£22m phone controversy as Sheffield Council slammed for single number change

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SHEFFIELD Council is spending £22 million over the next three years setting up a new single telephone number for all public calls and changing IT systems - as it makes cuts of £219m elsewhere.

Trade unions have slammed the move - but the council’s leadership says the cost will be outweighed in subsequent years, predicting a net saving of £11.1m within a decade and up to £4.5m each year after that.

From April one single number will replace the 900 different telephone numbers used to contact council departments. The council’s website will also give access to more services online.

Other changes include allowing social services staff and care workers to file reports online so they spend less time at offices filling in paperwork and more time with clients.

But Chris Jenkinson of trade union Unison, said: “We find it incredible that the ruling Lib Dems in Sheffield will be investing in this programme at a time when jobs are being lost and services cut.

“This is not something the council has got to do and the projected savings are modest - within the first five years, the change will only have saved £23.5m - £1.5m net after costs. We all know that the cost of expensive public projects can mushroom, so that is not even certain.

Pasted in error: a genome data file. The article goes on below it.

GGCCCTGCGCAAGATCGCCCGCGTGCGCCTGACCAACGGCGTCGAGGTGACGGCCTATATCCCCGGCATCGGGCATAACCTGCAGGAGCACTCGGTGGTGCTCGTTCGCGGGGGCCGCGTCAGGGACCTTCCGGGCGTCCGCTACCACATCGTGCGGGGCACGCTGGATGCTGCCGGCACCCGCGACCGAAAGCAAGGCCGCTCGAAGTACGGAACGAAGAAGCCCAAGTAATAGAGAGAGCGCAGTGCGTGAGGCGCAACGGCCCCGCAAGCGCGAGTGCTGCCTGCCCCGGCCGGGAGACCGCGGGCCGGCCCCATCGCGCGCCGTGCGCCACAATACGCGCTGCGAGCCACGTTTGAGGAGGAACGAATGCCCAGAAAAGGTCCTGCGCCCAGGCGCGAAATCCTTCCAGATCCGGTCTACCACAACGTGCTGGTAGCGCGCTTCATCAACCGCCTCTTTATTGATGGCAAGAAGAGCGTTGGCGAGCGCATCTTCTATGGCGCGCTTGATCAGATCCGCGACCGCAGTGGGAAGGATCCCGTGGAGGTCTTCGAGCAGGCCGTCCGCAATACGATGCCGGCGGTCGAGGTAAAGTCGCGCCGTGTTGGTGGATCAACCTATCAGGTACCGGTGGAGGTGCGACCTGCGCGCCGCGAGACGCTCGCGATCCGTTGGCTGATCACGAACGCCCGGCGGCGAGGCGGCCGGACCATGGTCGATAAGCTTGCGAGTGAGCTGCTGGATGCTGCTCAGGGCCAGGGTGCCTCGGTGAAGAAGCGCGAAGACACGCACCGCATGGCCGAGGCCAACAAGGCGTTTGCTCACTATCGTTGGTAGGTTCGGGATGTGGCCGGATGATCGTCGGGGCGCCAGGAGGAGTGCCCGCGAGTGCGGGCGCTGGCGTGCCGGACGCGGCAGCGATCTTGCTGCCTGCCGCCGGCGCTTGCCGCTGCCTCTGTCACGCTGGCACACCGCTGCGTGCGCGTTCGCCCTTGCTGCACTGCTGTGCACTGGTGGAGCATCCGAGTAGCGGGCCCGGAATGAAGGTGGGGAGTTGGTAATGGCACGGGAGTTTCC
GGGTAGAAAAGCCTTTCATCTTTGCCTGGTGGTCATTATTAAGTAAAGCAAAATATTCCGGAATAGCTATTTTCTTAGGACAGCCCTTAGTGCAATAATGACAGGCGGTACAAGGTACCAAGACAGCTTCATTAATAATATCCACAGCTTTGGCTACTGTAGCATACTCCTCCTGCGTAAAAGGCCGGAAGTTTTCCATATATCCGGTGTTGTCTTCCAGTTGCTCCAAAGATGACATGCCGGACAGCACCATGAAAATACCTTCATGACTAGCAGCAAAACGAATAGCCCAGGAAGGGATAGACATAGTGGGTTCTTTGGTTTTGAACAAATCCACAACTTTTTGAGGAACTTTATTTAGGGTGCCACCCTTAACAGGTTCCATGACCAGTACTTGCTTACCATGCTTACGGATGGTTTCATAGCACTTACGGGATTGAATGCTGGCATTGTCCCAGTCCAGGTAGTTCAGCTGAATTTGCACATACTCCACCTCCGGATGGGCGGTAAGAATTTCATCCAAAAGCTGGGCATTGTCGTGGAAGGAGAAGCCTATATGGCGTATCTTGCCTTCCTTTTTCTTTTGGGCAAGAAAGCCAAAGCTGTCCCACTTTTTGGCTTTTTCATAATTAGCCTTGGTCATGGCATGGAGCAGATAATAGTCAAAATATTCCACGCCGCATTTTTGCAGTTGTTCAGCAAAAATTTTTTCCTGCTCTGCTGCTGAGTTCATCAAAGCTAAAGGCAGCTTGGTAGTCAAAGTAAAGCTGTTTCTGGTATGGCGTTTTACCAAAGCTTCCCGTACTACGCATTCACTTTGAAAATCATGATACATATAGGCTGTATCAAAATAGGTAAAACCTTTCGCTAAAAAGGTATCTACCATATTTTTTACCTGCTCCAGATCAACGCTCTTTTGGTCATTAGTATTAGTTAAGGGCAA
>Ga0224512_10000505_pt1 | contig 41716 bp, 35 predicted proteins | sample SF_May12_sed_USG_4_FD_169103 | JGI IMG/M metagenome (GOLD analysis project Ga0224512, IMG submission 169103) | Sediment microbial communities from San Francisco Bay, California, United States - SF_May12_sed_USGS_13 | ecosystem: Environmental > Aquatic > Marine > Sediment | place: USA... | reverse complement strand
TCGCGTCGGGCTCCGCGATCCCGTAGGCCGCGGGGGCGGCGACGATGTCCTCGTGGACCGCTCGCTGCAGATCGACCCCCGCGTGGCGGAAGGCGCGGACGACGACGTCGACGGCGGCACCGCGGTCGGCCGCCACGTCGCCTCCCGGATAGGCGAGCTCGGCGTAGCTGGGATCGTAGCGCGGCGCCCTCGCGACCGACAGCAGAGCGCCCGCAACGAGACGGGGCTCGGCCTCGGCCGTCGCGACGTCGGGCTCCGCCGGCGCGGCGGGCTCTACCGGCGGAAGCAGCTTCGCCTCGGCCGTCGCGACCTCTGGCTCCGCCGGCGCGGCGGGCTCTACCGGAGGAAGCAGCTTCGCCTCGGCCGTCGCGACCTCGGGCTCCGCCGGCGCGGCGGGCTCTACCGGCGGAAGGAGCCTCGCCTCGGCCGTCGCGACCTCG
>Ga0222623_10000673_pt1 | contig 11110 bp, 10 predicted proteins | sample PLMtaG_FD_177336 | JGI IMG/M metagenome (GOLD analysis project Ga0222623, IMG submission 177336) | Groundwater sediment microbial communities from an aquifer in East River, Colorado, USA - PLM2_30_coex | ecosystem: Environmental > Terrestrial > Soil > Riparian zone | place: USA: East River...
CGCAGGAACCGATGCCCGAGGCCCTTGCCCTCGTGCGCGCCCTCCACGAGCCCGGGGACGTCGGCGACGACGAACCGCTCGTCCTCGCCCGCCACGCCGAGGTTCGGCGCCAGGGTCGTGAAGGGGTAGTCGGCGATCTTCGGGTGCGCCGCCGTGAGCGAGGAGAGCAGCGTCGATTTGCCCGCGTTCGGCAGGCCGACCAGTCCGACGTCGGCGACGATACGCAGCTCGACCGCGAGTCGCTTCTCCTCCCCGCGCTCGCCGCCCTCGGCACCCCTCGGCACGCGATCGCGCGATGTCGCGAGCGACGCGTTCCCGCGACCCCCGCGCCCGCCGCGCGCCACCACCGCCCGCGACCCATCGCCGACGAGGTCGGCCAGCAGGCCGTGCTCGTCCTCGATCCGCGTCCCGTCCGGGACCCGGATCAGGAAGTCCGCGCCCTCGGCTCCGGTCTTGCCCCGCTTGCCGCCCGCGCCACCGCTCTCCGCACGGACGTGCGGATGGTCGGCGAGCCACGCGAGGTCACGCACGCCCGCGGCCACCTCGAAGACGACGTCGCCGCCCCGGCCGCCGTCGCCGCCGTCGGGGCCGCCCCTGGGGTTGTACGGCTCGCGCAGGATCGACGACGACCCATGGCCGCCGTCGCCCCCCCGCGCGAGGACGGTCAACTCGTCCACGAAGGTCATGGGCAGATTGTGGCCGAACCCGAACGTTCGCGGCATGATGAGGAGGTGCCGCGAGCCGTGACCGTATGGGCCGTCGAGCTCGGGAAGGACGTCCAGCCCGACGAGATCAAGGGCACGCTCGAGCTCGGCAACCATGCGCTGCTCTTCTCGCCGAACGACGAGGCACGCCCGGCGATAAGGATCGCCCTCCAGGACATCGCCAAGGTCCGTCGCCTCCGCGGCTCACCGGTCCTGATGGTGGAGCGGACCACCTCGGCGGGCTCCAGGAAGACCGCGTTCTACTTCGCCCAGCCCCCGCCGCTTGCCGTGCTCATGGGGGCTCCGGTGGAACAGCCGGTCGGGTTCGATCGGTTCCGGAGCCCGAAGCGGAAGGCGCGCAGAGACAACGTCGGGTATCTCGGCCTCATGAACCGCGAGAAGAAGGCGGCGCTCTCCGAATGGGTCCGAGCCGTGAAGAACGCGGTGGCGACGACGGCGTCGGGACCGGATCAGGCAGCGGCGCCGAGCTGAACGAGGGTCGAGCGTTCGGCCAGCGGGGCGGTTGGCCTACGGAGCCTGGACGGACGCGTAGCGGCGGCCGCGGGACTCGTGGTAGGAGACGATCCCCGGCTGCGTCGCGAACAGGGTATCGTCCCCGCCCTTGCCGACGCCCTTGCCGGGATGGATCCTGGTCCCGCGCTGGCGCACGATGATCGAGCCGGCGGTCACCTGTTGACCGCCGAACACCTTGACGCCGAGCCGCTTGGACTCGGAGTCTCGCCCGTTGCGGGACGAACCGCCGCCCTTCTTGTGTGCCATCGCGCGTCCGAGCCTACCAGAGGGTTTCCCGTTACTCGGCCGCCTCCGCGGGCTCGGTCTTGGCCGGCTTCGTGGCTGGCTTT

“Technology advances at such speed that within a few years, the council’s new system could well be outdated.

“We fear the council will get rid of its face-to-face First Point offices, more buildings will close in local communities and more jobs will be lost.”

He added: “The cost of implementing the change, broken down over the next three years, is more than £7m pounds each year. That would come close to covering the £9m being saved by making the 270 redundancies in 2011/12.

The Customer First Programme is supported by the Liberal Democrats and Labour councillors.

Sheffield Council leader, Coun Paul Scriven, said: “All the trade unions have done is whinge and whine about changes we are making without coming up with any credible alternatives.

“This will be a revolution in customer service - with extended hours so people can contact our service centre until 8pm at night, the ability to do much more via our website, and make reports of things like changes of address or bereavements only once rather than several times to different departments.

Coun Scriven said some jobs would go due to “more efficient working practices” and buildings would close as there would be less office-based staff, but he pledged that local First Point centres would remain.